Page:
The theoretical promise of blockchain technology is truly extraordinary: a peer-to-peer distributed immutable ledger that could revolutionize economies, societies, and even our daily lives. But what if blockchain technology is not as decentralized as people think? What are the ramifications if, in reality, a blockchain’s core decisions are actually influenced by small groups of people or corporations?
This short article seeks to answer that question, by demonstrating that decentralized public blockchains are only as immutable as the decentralization of their governance. Moreover, the announcement of Libra, Facebook’s new permissioned blockchain, shows a growing trend of centralized control around decentralized technologies. Libra is intended to run on highly distributed technology, but will be governed by, and therefore could be arguably controlled by, a highly centralized group of billion-dollar corporations.
Accordingly, this article exposes the ways in which blockchain centralization is leaving important decisions to small groups of people or corporations. These blockchain “agents of influence” have more power than many blockchain proponents acknowledge. Whenever human decision-making processes are in effect, the possibility of bias, conflicts of interest, and other ethical concerns will arise. Ironically, it is exactly this type of flawed human process that the blockchain was designed to solve.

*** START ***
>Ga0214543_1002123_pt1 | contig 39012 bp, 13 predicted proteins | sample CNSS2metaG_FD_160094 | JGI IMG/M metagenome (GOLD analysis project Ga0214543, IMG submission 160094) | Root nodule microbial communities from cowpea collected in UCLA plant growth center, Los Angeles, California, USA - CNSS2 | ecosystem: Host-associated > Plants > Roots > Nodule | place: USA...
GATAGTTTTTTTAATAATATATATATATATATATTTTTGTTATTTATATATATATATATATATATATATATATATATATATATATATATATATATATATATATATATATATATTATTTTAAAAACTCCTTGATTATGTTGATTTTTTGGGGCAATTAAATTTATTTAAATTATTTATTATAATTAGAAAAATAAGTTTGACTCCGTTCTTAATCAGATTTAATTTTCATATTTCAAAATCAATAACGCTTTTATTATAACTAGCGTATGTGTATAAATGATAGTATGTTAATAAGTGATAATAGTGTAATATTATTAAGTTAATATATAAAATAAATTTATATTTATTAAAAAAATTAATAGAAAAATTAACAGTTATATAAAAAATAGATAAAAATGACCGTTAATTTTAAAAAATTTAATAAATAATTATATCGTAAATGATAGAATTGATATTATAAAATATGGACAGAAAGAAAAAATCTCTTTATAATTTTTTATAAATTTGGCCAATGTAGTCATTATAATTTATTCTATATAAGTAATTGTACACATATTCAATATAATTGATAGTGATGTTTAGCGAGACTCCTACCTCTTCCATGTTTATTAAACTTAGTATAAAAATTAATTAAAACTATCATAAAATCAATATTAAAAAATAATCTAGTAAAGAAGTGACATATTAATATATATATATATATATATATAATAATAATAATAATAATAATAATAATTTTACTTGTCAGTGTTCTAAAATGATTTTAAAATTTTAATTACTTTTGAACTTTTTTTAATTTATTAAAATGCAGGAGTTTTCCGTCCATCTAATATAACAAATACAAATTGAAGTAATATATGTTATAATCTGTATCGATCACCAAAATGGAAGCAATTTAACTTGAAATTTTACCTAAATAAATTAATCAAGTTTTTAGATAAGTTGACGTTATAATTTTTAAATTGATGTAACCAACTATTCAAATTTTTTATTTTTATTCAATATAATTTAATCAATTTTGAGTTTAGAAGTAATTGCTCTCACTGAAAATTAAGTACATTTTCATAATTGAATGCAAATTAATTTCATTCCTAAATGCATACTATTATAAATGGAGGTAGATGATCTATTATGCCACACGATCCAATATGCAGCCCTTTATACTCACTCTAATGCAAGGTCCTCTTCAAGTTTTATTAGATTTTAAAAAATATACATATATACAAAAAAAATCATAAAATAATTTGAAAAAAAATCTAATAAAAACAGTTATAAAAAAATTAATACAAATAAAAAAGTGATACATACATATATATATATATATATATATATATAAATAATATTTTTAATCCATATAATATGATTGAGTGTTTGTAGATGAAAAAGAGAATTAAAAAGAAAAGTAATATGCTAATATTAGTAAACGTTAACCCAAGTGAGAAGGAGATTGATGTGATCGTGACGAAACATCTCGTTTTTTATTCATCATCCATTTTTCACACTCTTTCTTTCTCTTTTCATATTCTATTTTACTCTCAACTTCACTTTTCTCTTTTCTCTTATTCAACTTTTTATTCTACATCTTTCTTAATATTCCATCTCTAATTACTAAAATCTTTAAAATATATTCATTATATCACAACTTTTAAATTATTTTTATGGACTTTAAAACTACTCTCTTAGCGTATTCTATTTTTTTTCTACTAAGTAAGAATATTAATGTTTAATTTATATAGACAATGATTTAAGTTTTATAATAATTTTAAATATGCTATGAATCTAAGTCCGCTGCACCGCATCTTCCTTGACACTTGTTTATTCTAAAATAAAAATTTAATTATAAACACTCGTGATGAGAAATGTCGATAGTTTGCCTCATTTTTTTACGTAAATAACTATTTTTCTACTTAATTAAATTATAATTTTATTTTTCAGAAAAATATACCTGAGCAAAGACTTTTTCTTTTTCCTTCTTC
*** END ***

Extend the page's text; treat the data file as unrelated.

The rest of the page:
This article therefore argues that as states design laws to regulate blockchain technology, they should consider adding ethical obligations to combat the problems inherent whenever small groups of people make influential decisions. By adopting ethical guidelines at this early stage, while the technology is still evolving, states and blockchain enthusiasts may abate public fears of blockchain technology and prevent larger ethical crises from developing down the road.
21 N.C.J.L & Tech 1 (2019).